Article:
Analysis of Oldest-known Plant-visiting Bat Suggests It Was Omnivorous

by AMNH on

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The oldest known nectar-drinking bat, Palynephyllum antimaster, was probably omnivorous.

A team of evolutionary biologists from the American Museum of Natural History, Stony Brook University, and the City College of New York published their findings in the journal Biology Letters. Their work is based on a new method that allows scientists to estimate skull length, and thus body size, bite force, and diet, from a single fossil molar. The study is the first to provide fossil data showing that the evolution of highly specialized nectar feeding in bats required an omnivorous transition. 

Painting of two Palynephyllum antimaster bats at night, one eating a plant and another trying to eat a bug, in a tree along with a mammal and a bird.
Palynephyllum antimaster bats thrived on a diet of insects and nectar amid the incredible biodiversity of South America during the Miocene epoch.
© M. Hanson

“Oftentimes, all we have to work with in the fossil record are one or two teeth, which can severely limit our knowledge about the behavior of an animal,” said paper author Nancy Simmons, curator in the Museum’s Department of Mammalogy. “But the models presented in this paper show how a single tooth can give us enough information to infer many aspects of what an extinct species was like, including what it ate when it was alive.”

Palynephyllum is represented by two molars, dating from the Miocene epoch and found in La Venta, Colombia, which was home to the most diverse vertebrate fossil fauna known from the mid-Miocene. Twelve million years ago, when Palynephyllum lived, this area of South America was teeming with biodiversity, including several types of bats.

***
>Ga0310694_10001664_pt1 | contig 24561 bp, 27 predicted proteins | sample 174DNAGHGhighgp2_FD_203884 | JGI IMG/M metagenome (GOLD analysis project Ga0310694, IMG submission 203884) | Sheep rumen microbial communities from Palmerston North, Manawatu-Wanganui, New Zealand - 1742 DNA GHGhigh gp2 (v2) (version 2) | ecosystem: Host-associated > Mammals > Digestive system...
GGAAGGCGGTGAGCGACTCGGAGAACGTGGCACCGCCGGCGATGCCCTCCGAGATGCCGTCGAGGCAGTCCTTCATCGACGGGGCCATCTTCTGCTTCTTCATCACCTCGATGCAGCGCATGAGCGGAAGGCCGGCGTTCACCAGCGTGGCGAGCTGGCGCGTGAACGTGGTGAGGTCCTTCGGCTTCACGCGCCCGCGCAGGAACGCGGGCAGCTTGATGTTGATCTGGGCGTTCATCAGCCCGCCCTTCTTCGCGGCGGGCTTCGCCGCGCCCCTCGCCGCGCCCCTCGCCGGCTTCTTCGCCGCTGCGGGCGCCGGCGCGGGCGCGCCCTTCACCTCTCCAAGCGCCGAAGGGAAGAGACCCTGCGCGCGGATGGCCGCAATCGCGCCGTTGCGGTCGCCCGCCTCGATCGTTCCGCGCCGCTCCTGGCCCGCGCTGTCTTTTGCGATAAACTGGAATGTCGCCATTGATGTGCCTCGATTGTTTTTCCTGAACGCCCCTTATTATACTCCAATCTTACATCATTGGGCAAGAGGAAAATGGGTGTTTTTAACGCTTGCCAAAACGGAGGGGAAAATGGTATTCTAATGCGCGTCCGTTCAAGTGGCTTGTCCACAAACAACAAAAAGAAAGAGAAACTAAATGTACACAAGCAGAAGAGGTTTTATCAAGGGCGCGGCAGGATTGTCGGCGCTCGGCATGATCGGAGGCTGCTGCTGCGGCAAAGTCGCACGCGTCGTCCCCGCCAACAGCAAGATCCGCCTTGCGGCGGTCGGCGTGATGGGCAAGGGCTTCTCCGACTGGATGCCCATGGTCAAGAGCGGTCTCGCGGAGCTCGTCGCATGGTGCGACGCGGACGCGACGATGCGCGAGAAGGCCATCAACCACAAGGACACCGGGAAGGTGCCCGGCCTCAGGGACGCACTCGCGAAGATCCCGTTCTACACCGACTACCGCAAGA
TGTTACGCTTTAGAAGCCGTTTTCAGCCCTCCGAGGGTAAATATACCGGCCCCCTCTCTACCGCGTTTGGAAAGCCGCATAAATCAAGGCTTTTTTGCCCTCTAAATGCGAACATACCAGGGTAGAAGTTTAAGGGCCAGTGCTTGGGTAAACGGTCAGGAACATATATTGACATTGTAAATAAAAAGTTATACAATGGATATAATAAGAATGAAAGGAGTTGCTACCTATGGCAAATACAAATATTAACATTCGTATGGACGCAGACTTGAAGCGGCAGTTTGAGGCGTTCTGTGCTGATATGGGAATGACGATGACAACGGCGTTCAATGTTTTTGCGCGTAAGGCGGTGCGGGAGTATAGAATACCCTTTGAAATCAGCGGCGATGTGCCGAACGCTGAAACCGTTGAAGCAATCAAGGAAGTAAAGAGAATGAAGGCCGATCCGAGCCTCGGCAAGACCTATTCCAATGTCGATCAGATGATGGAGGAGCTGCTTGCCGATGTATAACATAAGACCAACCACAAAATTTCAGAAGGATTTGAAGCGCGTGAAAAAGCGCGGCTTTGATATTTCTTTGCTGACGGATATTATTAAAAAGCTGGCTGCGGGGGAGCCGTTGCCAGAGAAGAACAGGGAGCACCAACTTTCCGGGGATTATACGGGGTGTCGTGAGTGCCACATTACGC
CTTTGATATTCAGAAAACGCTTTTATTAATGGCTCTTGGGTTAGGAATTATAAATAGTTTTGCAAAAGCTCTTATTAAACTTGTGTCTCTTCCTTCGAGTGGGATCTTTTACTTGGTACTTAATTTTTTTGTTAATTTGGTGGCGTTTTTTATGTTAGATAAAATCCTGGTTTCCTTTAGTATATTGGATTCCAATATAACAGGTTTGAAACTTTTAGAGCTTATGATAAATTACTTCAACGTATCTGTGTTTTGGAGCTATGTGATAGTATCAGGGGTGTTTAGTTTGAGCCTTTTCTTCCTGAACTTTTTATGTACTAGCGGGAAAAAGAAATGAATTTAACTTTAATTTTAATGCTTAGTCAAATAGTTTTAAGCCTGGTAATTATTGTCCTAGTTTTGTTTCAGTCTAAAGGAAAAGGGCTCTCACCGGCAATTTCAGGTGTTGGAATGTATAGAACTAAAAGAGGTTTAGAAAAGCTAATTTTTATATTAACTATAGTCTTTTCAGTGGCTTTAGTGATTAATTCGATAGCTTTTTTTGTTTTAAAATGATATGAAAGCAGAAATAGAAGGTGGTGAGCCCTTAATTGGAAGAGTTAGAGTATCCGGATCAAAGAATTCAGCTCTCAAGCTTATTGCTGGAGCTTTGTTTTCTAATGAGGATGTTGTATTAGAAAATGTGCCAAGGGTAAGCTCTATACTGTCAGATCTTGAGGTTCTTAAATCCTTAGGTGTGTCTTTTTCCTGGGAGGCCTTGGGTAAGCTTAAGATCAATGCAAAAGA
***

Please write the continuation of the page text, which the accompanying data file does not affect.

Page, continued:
Feeding exclusively on nectar, which is basically sugar water, is very physiologically demanding and requires special metabolic adaptations.The molars analyzed in the paper are narrow, and their cusps are reduced and flattened, as they are in nectar-drinking relatives of the fossil living today. 

Antimaster tooth
Measurements from this upper molar fossil of Palynephyllum antimaster were used to predict the skull size of the oldest known plant-visiting bat.
© N. Czaplewski

“A longstanding hypothesis holds that species shift to nectar feeding gradually, by first eating a mix of insects and nectar, but this has not been tested with fossils,” said Liliana Dávalos, a professor in the Department of Ecology and Evolution at Stony Brook University and corresponding investigator on the new paper. “Our analyses show that Palynephyllum could not have fed exclusively on nectar, and it likely supplemented its diet with protein-rich insects, which supports this hypothesis.”

Based on their model, which was built by measuring the teeth and skulls of living nectar-feeding bats, the researchers estimated the skull length of the extinct species. They then used the skull length, which relates to key biological traits such as bite force and body size, to infer the diet of the bat.